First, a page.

They form an allegiance with this party although they identify more with the smaller party, in order to defeat the largest party of their ideological opponents. Those who go against this process will be blamed for lost elections by splitting votes and guaranteeing success of the major opposing party. This process happens in countries where plurality is the norm more so than the US actually.
(Look at the un-natural alliance of the Liberals & the Tories in England for instance).
Candidates and supporters of outlier parties deny this, but the data just does not support their claims.
Social Scientists studying the matter as it applies in the U.S. agree the net effect of voting for outlier parties only helps whichever of the major parties is least like the outlier one a person votes for.
Could we become more pluralistic like the UK or Canada?
Not without amendment to the constitution.

Differences in voting processes explain why the United Kingdom normally has three or more parties that have a fair chance at elections while the US does not.
With our winner-take-all system , proportionality is tossed aside no matter how close the plurality of the vote actually is.
In the UK, though it may not be direct proportionality, more than three parties get a certain amount of seats in the House of Commons. In the US, anything other than a Democrat or a Republican is rarely seen, (only two independents in the Senate. None at all in the House of Representatives.) Unfortunately, both systems end up being troubled by some form of gerrymandering, but far more so in the US.

There are further restrictions other than absolute majority in the electoral college that put further severe dampers on any third party efforts. The amount of private money and funding in forms of Super PACs and other organizations leaves other parties little to work with in terms of competition.
Parties who do not have significant funding compared to the standard billion dollar benchmark of the large parties are surpassed immensely in efforts of marketing, a requirement to spread the message and even existence of the party. Private funding also means the GOP and Democratic Party receive an easy pass when it comes to the eligibility requirements of raising at least $5,000 in 20 states while third parties struggle to meet it. (Those are state by state rules...again the constitution gives states this power).

You have to remember that the political parties are nothing more than private clubs. They have no official state function, nor any requirements to behave in a democratic fashion...no more so than a yacht club or a golf club. Furthermore, the Democrats and Republicans can even be seen working together to disenfranchise smaller parties. One example of this is the Committee of Presidential Debates that determines who is allowed on the highly-watched general election debate stage. Rules and regulations are often imposed to shut out smaller parties instead of allowing the nominees from the third and fourth largest parties to debate, effectively creating a monopoly on these debates.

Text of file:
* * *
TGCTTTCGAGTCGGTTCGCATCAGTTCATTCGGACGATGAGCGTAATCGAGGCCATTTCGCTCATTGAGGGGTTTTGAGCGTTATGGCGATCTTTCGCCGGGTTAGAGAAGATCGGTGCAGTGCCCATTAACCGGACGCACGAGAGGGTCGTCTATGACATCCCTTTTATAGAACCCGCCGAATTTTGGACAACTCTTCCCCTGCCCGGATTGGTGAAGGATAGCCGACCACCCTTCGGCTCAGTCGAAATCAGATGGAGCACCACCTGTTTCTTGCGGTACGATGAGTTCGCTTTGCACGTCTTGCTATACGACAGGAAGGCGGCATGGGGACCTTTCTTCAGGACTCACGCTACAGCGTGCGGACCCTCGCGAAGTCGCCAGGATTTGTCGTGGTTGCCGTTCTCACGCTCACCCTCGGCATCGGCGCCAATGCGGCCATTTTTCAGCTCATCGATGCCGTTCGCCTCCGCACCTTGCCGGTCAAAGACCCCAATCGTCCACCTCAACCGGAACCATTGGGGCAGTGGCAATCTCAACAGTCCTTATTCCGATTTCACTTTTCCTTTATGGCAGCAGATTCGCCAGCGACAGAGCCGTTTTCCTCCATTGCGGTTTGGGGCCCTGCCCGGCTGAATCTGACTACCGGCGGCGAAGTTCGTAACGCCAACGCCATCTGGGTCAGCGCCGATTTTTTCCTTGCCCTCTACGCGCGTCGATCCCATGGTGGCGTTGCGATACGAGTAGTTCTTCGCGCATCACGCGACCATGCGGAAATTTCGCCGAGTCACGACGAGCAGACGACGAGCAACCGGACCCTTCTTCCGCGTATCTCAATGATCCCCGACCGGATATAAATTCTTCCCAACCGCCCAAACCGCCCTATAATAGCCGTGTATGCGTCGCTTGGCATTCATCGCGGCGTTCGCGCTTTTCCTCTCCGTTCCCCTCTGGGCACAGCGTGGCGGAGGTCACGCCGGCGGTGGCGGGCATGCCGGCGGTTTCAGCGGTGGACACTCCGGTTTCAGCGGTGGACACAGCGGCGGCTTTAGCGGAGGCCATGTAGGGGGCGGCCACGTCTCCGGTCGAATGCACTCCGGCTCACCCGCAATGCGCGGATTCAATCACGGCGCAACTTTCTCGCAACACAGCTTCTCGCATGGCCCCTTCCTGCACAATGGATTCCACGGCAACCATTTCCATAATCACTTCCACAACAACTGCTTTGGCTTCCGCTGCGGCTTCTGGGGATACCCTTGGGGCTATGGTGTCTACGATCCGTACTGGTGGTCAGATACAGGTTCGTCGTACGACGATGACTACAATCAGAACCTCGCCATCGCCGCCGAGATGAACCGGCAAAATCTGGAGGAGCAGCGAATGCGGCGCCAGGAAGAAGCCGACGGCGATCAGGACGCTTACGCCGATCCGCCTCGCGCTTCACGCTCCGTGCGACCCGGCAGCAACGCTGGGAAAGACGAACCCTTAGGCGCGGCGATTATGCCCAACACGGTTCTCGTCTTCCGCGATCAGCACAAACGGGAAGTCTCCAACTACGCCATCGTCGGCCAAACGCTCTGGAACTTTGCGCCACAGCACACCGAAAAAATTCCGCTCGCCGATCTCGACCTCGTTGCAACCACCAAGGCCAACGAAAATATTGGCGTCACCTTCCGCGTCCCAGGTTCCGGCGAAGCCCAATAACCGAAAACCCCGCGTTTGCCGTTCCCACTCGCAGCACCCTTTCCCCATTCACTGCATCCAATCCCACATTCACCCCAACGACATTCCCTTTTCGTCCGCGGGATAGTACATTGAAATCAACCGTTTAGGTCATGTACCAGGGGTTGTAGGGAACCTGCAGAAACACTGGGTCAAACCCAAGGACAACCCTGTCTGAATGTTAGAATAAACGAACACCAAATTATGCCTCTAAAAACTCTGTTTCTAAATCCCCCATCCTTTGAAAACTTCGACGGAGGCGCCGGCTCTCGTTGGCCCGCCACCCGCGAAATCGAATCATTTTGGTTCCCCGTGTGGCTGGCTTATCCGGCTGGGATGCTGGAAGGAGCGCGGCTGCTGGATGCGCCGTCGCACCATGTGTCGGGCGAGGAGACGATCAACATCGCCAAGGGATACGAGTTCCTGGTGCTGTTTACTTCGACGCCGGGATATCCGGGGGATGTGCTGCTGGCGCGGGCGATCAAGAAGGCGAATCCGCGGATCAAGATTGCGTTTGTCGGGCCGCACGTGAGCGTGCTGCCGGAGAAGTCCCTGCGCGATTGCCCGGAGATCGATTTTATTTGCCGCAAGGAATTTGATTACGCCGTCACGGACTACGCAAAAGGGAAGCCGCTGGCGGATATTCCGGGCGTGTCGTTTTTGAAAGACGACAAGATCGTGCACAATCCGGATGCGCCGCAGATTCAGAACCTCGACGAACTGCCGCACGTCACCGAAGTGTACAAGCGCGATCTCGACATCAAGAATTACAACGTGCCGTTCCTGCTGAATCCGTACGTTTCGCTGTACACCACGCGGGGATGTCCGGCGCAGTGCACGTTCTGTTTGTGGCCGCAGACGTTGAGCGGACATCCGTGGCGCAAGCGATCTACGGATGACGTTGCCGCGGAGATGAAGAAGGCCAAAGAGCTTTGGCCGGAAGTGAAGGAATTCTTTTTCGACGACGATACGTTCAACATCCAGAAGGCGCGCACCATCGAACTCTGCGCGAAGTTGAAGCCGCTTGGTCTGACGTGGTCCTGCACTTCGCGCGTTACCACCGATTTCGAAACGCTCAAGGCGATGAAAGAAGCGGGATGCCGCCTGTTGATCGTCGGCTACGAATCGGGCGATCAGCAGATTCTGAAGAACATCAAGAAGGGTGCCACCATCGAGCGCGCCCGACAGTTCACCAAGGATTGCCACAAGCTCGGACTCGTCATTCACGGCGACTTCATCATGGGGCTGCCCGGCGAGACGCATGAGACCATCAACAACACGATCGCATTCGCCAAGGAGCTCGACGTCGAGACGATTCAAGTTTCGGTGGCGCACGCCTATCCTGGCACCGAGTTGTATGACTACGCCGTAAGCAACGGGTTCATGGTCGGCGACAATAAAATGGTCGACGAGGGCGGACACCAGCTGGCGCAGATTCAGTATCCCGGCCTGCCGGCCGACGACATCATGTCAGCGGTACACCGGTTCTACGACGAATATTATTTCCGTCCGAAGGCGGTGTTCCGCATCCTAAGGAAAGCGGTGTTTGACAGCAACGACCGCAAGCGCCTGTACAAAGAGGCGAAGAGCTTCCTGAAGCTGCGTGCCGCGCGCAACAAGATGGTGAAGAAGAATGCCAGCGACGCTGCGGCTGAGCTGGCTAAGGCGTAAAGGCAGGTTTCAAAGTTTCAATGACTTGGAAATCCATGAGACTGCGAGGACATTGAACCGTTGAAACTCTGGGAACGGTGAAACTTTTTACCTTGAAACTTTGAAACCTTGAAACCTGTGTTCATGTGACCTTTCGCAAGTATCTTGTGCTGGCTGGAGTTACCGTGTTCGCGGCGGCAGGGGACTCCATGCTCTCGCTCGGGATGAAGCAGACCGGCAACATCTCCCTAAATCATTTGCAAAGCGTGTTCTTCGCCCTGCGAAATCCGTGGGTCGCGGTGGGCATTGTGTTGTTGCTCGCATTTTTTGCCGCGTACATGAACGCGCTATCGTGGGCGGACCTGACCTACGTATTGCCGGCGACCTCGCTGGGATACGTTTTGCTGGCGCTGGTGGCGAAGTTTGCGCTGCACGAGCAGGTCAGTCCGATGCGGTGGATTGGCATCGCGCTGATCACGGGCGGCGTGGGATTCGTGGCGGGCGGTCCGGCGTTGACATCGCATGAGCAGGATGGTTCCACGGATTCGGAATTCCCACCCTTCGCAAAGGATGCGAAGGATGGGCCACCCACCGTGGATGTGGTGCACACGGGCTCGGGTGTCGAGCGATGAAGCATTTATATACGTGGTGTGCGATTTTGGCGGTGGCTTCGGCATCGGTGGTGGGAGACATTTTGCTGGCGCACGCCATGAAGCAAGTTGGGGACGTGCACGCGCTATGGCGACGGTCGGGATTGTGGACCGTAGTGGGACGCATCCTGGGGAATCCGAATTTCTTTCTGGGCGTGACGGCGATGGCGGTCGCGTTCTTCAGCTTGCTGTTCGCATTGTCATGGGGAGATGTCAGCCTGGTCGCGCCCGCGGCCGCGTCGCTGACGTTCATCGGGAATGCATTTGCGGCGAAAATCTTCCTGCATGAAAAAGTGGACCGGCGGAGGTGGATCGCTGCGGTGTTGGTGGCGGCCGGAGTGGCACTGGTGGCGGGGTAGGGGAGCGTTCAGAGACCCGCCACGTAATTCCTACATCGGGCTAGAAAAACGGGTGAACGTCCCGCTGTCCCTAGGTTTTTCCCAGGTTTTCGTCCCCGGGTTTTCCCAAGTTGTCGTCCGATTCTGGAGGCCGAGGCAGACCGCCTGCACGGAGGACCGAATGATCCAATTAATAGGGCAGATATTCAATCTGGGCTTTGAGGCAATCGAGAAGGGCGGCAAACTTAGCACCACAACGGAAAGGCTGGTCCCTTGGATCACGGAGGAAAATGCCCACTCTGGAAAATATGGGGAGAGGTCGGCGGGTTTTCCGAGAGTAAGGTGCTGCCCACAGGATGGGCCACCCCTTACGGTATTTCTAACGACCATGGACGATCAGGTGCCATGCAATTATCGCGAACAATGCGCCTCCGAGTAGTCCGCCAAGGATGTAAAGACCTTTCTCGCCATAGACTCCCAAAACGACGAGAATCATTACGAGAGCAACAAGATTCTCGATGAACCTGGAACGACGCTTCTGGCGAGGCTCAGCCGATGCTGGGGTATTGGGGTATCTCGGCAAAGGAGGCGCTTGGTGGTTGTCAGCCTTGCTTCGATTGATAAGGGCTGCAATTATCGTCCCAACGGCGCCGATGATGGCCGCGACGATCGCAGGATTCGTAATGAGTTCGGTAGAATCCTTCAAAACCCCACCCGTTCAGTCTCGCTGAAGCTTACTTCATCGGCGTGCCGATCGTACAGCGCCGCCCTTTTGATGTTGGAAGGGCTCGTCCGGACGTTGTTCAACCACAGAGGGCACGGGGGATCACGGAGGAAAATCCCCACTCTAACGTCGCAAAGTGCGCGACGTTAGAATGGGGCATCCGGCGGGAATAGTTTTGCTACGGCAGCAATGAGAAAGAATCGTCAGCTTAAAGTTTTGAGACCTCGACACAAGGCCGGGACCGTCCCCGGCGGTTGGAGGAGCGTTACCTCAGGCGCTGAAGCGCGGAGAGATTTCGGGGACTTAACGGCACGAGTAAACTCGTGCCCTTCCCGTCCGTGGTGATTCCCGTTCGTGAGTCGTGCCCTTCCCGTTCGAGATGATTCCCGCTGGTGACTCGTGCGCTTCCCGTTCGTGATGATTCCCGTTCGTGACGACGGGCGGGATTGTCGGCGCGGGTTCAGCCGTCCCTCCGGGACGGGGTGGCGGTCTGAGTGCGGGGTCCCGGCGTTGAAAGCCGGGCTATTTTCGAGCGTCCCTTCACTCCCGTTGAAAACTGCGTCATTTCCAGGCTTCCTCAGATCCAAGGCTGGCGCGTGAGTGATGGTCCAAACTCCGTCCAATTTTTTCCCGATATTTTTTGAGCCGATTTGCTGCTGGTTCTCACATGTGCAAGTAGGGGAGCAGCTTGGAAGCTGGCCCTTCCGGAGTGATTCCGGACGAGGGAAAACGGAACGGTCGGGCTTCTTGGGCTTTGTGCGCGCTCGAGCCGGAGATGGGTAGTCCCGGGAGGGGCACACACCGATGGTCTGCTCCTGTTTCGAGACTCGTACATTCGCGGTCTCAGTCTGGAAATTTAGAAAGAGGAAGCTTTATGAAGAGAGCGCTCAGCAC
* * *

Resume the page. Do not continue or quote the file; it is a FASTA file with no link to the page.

Again this problem arises because they are no more than private clubs that are not controlled by government any more so than the process of  selecting Grand Poobahs at the Flintstone's Waterbuffalo Lodge.

These are unfortunate truths but they are truths none the less.
America’s two-party system is a result of its electoral structure.
Its electoral structure is not a result of its two-party system.

Possible solutions
Instant Runoff.
The current political process leaves many Americans longing for more choices of candidates and hoping for election reform. One voting process that may prove to be a more inclusive solution is an instant run-off.
Instant run-off elections constitute candidate ranking by the voter.
The voter would list over three candidates starting with the most preferred.
If a voter’s first pick candidate received the least votes, their vote would then be given to their second pick.
With this process, though it is not flawless, no blame could be placed on a voter of a third party for splitting votes and the winner take all effect at least could be overcome.

Public Financing
Removing the effect of private capital on elections would transform the process entirely.
It would create a level playing field where no candidate could garner advantage.
It would also eliminate the institutionalized graft where politicians owe their financiers favors.

Want to reform the process?
That's how you do it.
Want to vote for someone other than a major party candidate and have your vote actually HELP your cause?
That's how you do it,
Until then, it's casting the first stone...in your own face.

As to T
he Lady or the Tiger?
Sutton never solved the riddle...he left it up to you.